I've seen a psychiatrist from that time on. I've been seeing him ever since. He's really good, because he has always allowed me to adjust my medication and to decide what I wanted to do as far as medication is concerned. It's been over 20 years now for me. You do get to understand your body and the drugs and what they do. I'm taking Zyprexa and Solian now. They work fine. I've got a bit of a skin problem, but that's about all. I'm also taking an antidepressant. For years I had suicidal depression. It would come and go, but since I've been on an antidepressant, I don't get that at all.
I get up fairly late. After meditation, I'll usually do whatever I need to do during the day, and in the evening, I'll get into painting. Where I have my television in the lounge room is where I have my paintings. I'll be looking at the television and looking at my painting, and going back and forth. When I'm actually on a painting, it gives me a lot of stimulation when I look at it, and if you don't work on it for a day, it stops talking to you. You have to do a bit every day to keep it talking to you, you know. It takes about a month on average to do one painting.
I come up with the stories for my books as I go along. When I'm painting I also use a computer. I used to do collages. I used to make a collage and use that as a basis to do a painting. Usually, I have to find a design that really turns me on, and that keeps it happening through the whole process of the painting. Now I do Photoshop collages, and that's how I work out my paintings. I like to keep it open as I go, so it's a living, creative thing all the way through to the end.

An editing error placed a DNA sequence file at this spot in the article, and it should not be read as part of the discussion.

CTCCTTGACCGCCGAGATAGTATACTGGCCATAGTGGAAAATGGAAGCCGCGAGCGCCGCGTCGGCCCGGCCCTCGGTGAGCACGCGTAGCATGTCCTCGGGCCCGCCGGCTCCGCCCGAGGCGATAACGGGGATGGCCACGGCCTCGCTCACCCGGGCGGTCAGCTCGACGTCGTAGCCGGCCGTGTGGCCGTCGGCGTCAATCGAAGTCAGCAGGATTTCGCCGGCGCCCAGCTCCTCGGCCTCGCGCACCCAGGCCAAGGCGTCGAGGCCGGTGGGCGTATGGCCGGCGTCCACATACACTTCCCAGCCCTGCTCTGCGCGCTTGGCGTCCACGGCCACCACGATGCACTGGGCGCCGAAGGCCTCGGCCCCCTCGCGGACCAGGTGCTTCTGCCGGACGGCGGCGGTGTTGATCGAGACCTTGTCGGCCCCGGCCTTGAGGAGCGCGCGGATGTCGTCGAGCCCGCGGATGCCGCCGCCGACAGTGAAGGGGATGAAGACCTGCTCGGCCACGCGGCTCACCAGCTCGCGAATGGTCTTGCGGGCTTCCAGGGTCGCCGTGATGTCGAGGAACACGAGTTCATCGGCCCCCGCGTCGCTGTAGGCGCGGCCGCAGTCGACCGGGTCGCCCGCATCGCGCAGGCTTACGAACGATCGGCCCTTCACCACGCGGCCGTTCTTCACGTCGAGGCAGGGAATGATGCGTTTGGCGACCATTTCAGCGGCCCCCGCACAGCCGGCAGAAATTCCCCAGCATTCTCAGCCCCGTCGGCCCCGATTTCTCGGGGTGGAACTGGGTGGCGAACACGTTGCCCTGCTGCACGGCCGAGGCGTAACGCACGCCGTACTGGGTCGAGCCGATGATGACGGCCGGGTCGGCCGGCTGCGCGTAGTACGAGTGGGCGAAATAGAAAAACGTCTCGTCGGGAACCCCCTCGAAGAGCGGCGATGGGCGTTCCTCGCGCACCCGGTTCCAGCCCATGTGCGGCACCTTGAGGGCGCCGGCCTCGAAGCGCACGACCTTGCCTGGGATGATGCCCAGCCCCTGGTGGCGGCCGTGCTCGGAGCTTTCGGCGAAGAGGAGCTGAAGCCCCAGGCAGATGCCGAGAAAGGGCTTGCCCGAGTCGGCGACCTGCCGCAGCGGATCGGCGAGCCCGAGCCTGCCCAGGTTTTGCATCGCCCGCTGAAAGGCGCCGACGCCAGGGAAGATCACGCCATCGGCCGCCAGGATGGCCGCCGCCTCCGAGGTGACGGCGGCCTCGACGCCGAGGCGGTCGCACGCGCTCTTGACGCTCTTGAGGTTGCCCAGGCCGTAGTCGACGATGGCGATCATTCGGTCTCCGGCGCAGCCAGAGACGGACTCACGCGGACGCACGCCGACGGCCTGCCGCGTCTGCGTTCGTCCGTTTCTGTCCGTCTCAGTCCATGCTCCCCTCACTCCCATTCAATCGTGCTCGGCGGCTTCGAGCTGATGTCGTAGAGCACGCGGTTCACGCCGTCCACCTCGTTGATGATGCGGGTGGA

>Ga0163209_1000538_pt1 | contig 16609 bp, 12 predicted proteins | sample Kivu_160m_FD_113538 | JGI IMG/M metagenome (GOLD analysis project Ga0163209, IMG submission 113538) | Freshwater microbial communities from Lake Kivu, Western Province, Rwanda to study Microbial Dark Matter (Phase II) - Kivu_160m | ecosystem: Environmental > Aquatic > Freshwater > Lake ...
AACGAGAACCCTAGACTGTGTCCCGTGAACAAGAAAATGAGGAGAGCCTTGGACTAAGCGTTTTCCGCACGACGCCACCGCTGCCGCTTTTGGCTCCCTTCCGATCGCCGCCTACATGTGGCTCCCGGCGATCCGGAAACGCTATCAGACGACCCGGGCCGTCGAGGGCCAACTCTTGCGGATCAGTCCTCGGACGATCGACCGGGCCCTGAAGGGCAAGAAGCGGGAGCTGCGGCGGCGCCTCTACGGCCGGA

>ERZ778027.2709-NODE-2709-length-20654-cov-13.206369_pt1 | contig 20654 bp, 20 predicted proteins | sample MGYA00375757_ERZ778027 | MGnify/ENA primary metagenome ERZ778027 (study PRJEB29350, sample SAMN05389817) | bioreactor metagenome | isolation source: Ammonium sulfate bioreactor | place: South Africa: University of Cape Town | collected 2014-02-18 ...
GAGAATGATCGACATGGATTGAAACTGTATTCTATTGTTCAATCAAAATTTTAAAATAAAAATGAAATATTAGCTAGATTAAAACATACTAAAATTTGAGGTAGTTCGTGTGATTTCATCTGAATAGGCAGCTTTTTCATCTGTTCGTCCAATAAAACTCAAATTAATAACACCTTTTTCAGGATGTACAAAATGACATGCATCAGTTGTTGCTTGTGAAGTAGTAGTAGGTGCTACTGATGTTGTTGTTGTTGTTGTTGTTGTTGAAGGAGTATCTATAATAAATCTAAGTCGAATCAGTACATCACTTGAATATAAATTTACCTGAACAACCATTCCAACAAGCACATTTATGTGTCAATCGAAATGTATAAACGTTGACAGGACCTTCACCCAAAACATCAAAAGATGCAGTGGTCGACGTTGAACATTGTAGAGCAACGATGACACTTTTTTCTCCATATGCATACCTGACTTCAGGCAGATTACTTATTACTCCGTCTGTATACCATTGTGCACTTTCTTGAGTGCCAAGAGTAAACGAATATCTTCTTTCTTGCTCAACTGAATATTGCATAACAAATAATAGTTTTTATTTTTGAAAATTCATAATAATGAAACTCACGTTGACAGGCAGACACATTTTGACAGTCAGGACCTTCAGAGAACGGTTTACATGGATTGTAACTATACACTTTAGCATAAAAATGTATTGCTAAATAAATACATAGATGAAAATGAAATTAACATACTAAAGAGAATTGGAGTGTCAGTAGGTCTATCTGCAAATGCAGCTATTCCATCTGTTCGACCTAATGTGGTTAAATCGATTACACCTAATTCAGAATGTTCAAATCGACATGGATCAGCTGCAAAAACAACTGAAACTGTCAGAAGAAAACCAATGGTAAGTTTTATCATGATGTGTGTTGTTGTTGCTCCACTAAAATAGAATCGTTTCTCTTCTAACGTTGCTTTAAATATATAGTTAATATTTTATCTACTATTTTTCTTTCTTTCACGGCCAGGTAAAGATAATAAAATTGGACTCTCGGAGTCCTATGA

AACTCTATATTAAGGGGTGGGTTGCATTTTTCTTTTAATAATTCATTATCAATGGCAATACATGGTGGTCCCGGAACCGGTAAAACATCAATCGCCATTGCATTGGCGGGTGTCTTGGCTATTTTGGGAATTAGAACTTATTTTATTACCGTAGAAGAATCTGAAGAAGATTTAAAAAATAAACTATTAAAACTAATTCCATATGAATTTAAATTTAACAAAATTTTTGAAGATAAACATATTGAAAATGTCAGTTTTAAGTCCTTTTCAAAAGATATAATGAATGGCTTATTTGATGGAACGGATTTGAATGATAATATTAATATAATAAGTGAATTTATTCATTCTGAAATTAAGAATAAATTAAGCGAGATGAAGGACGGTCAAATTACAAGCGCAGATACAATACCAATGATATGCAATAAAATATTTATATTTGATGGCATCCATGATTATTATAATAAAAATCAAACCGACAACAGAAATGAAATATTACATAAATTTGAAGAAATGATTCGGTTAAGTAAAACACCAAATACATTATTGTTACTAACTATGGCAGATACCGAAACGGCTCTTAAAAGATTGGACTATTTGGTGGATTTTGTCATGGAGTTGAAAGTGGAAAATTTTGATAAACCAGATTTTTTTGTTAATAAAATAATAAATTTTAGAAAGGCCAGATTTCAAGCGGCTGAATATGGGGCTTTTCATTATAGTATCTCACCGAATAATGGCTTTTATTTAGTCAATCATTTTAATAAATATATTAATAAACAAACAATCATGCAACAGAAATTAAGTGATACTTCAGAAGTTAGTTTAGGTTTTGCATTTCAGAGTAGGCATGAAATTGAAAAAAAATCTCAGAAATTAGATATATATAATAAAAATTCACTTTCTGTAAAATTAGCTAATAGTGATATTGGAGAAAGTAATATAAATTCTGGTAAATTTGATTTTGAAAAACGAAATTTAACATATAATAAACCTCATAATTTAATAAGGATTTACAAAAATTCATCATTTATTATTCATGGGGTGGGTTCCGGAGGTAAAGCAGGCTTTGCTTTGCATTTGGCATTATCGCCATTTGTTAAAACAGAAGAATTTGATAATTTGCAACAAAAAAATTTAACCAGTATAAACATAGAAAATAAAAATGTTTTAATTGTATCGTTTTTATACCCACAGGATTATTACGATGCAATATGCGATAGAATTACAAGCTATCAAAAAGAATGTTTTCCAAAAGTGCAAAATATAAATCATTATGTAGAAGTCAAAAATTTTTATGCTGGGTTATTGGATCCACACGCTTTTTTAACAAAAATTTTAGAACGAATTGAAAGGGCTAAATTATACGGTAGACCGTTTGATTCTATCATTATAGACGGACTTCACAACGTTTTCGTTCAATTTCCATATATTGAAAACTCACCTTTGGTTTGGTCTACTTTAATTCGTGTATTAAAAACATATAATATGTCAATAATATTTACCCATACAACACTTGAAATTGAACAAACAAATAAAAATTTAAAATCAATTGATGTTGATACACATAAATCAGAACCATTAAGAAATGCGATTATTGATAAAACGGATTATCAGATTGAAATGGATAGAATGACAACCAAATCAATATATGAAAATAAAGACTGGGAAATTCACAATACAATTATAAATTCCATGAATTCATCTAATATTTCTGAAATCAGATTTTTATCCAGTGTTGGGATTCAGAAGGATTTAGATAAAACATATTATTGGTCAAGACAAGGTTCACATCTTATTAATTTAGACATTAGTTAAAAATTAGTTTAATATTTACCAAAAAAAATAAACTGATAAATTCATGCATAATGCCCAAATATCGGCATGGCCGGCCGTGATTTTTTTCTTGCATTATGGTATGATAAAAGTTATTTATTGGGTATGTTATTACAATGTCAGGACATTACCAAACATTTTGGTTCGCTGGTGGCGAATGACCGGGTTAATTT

I've exhibited in Barcelona at the Sala Barna Art Gallery. I sent some work there. I'd love to be exhibiting in America, but it all costs money, and I just haven't got any. But VSA [VSA Arts, an affiliate of the John F. Kennedy Center for the Performing Arts in Washington] is having a transformation exhibition, and I've submitted five paintings.
I've sold a lot of grasshopper paintings. They're very popular. I've got people who want the "Hairy Boy" ones. I've sold one of those and the dinosaur ones. I've sold one of the Humopia paintings--the eagle-headed man. That was very popular. I'm starting to get a public profile this year. It's all starting for me now. It's all starting to happen.
As told to Deeanna Franklin by James de Blas.
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|Title Annotation:||diagnosis, care and treatment|
|Publication:||Clinical Psychiatry News|
|Date:||Apr 1, 2006|